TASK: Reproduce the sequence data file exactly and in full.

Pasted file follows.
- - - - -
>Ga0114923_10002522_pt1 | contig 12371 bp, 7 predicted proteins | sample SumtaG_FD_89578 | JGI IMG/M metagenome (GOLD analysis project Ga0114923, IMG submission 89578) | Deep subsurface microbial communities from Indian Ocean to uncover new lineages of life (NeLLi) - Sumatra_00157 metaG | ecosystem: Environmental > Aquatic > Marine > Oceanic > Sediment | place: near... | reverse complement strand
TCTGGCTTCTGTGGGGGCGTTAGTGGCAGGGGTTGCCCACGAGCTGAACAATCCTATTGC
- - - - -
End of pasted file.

>Ga0114923_10002522_pt1 | contig 12371 bp, 7 predicted proteins | sample SumtaG_FD_89578 | JGI IMG/M metagenome (GOLD analysis project Ga0114923, IMG submission 89578) | Deep subsurface microbial communities from Indian Ocean to uncover new lineages of life (NeLLi) - Sumatra_00157 metaG | ecosystem: Environmental > Aquatic > Marine > Oceanic > Sediment | place: near... | reverse complement strand
TCTGGCTTCTGTGGGGGCGTTAGTGGCAGGGGTTGCCCACGAGCTGAACAATCCTATTGC